Couchbase announced a broad range of enhancements to its Database-as-a-Service Couchbase Capella™.
The software industry has accelerated its shift towards microservices and has fully embraced distributed, cloud native apps. Because existing application security models were designed for a different era, they are woefully inadequate, exposing both consumers and companies. By (mis)matching where software is going with what application security has been, and as evidenced by several recent high-profile leaks, we are all at risk.
Finding their roots in the 90s, “microservices are a more concrete and modern interpretation of service-oriented architectures used to build distributed software systems.” The 90s marked the dawn of the distributed application era as it exists today. Precisely and not surprisingly, it was also the time that defined data center security with the ubiquitous use of firewalls, ACLs, NAT, etc.
Given distributed applications’ history and coexistence with erstwhile proven security methods, the central question is what has changed to render these applications less secure? The answer is feature velocity, application scalability, and shifting topology.
Microservices and DevOps have enabled companies to be faster and more agile, delivering more features in less time. One of the “features” of cloud-native applications is scalability. Take the latest app craze, Pokemon Go, and notice its download patterns from a single mirror site.
There was a 6X download demand increase from May to June and a commensurate drop in July. As the game grew (and apparently shrank) in a short time, it put tremendous stress on the underlying infrastructure because of its constantly changing topology.
Before the cloud and the elasticity of its underlying infrastructure, and before microservices and the current-day distributed applications, change was infrequent, planned for, and required proactive provisioning. Accordingly, resource usage – or rather "reservations" – were predictable and resembled a step function (see “Your Father’s Oldsmobile” in the chart above). In contrast, distributed apps like Pokemon Go have unpredictable user demand curves and seem more like a random function. As the elastic infrastructure responds to the distributed application’s need for scale by provisioning more computation, storage, and network resources, the application topology changes. These rapid changes are disproportionately (quadratically) difficult to respond to when network communications are central to application security, making this precisely a mismatch between distributed application needs and existing security methods.
Existing security methods were designed when Your Father’s Oldsmobile was in vogue and change was more predictable and less frequent. Change request submissions tickets were issued to someone, approved manually, and rolled into production slowly. A bevvy of automation tools and startups are attempting to solve this problem through automation and machine learning; however, there are real technological and operational limitations that inhibit scaling. In the process, the application and, by extension, the user is left exposed to real security vulnerabilities.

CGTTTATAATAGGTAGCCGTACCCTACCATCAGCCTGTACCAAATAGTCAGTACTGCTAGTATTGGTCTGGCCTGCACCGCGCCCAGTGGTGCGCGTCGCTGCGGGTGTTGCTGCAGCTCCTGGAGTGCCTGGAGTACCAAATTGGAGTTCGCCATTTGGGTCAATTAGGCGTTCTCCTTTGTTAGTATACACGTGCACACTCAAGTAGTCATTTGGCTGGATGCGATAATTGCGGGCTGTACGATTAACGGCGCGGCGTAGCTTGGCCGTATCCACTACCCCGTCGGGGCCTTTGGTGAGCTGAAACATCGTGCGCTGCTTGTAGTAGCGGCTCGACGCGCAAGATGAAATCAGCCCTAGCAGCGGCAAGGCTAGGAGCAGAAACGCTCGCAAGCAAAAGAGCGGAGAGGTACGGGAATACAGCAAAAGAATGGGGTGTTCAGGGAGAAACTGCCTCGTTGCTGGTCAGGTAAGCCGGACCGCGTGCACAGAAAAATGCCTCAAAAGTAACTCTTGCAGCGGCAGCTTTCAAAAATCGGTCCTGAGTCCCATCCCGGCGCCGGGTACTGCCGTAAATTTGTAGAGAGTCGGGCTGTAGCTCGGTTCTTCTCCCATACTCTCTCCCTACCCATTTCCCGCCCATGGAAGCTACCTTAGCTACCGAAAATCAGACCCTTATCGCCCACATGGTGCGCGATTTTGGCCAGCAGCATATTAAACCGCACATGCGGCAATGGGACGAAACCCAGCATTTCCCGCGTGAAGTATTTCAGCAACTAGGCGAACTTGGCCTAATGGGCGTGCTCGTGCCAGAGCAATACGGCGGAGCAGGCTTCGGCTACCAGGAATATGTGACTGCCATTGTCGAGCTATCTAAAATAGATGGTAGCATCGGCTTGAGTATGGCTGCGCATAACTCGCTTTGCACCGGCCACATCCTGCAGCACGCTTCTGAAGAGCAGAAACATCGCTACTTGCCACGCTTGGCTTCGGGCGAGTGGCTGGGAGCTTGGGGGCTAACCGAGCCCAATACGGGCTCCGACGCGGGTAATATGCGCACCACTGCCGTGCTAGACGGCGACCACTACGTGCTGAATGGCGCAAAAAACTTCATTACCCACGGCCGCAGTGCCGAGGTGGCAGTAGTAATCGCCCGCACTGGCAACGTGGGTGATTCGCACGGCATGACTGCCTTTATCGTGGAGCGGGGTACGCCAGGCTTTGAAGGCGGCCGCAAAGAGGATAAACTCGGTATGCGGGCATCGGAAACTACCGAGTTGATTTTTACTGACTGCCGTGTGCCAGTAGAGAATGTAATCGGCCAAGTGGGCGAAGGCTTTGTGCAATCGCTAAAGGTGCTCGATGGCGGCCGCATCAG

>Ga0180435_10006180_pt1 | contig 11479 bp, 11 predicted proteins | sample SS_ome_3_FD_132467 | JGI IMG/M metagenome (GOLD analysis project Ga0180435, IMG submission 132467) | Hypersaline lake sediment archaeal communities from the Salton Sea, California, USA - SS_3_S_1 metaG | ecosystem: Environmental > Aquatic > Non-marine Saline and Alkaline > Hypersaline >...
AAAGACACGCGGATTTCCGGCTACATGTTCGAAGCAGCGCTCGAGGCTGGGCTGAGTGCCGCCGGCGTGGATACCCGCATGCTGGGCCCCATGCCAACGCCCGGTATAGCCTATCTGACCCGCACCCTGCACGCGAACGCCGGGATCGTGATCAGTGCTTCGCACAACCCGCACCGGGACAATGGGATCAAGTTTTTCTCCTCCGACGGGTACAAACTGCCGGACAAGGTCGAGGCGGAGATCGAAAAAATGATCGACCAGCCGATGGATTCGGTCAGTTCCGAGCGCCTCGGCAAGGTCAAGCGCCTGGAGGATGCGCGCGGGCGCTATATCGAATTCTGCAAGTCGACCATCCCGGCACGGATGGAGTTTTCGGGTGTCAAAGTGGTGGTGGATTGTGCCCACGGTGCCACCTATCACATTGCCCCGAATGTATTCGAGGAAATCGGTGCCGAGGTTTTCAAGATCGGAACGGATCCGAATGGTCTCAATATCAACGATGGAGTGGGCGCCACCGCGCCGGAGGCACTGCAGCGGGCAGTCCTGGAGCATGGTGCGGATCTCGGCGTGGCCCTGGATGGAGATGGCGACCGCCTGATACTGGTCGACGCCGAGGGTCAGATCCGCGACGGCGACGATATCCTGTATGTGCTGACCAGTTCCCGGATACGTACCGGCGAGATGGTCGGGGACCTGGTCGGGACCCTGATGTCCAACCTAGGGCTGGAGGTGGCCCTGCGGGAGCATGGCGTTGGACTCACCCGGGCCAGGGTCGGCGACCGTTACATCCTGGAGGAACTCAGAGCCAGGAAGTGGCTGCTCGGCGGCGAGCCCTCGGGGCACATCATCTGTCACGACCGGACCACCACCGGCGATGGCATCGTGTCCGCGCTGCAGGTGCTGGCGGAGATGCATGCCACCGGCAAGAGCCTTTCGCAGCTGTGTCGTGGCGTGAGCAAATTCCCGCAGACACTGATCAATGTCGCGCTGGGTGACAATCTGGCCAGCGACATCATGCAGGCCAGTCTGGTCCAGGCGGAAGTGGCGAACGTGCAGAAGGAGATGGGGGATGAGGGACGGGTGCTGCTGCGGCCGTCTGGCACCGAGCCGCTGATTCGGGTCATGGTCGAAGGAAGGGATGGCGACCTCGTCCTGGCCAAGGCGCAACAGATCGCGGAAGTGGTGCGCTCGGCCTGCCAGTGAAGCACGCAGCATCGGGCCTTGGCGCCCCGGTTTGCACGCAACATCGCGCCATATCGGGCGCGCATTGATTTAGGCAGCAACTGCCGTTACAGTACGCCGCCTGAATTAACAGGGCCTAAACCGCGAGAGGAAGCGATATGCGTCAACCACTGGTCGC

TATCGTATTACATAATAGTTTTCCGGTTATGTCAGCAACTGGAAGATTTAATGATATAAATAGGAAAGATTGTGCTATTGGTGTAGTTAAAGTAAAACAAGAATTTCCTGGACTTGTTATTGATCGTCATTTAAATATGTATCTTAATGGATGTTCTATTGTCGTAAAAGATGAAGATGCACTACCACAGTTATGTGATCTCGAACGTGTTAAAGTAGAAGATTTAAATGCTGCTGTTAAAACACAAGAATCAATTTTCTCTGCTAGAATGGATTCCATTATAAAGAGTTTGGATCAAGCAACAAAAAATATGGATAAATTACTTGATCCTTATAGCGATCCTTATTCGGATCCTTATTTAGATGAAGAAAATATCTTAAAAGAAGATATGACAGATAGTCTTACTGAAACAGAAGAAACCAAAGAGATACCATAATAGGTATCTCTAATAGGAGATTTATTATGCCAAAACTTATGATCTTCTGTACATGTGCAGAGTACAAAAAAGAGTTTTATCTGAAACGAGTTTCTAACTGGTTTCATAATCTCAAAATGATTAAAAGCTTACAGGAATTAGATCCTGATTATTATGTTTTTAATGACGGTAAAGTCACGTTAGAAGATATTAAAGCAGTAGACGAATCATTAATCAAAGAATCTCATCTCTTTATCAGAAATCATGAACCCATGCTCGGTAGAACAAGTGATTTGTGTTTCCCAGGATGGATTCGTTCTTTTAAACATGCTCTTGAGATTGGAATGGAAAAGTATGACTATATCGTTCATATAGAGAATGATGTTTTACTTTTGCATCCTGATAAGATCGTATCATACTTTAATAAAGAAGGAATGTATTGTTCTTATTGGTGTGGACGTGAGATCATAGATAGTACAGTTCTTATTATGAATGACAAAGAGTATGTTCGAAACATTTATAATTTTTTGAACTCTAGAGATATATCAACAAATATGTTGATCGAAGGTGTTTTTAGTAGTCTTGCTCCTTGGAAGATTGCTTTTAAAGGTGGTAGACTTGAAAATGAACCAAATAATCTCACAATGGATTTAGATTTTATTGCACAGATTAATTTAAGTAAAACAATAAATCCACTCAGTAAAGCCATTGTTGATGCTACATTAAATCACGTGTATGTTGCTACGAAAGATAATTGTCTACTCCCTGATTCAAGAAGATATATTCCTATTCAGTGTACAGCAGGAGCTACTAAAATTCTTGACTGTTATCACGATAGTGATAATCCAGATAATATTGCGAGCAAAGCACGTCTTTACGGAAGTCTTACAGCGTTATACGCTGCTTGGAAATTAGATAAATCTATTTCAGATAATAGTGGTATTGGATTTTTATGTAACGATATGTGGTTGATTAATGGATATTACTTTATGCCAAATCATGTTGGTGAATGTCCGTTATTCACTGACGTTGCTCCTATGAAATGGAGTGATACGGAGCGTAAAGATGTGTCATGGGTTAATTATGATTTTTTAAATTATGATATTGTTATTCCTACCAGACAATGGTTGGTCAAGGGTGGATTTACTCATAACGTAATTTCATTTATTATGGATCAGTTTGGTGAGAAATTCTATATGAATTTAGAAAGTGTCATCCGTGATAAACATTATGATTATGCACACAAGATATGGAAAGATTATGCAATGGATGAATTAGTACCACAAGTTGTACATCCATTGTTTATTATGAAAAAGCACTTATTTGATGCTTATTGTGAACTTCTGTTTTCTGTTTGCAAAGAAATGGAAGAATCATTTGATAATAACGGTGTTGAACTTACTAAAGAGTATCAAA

Distributed applications require distributed security and a departure from the old-fashioned world of perimeter-based or network-enforced design models.
Amir Sharif is Co-Founder of Aporeto.
Remote.It release of Docker Network Jumpbox to enable zero trust container access for Remote.It users.
Platformatic launched a suite of new enterprise-grade products that can be self-hosted on-prem, in a private cloud, or on Platformatic’s managed cloud service:
Parasoft announced the release of C/C++test 2023.1 with complete support of MISRA C 2023 and MISRA C 2012 with Amendment 4.
Rezilion announced the release of its new Smart Fix feature in the Rezilion platform, which offers critical guidance so users can understand the most strategic, not just the most recent, upgrade to fix vulnerable components.
Zesty has partnered with skyPurple Cloud, the public cloud operations specialists for enterprises.
With Zesty, skyPurple Cloud's customers have already reduced their average monthly EC2 Linux On-Demand costs by 44% on AWS.
Red Hat announced Red Hat Trusted Software Supply Chain, a solution that enhances resilience to software supply chain vulnerabilities.
Mirantis announced Lens Control Center, to enable large businesses to centrally manage Lens Pro deployments by standardizing configurations, consolidating billing, and enabling control over outbound network connections for greater security.
Red Hat announced new capabilities for Red Hat OpenShift AI.
Pipedrive announced the launch of Developer Hub, a centralized online app development platform for technology partners and developers.
Delinea announced the latest version of Cloud Suite, part of its Server PAM solution, which provides privileged access to and authorization for servers.
Red Hat announced Red Hat Service Interconnect, simplifying application connectivity and security across platforms, clusters and clouds.
Teleport announced Teleport 13, the latest version of its Teleport Access Platform to enhance security and reduce operational overhead for DevOps teams responsible for securing cloud infrastructure.
Kasten by Veeam announced the release of its new Kasten K10 V6.0 Kubernetes data protection platform.
Red Hat announced Red Hat Developer Hub, an enterprise-grade, unified and open portal designed to streamline the development process through a supported and opinionated framework.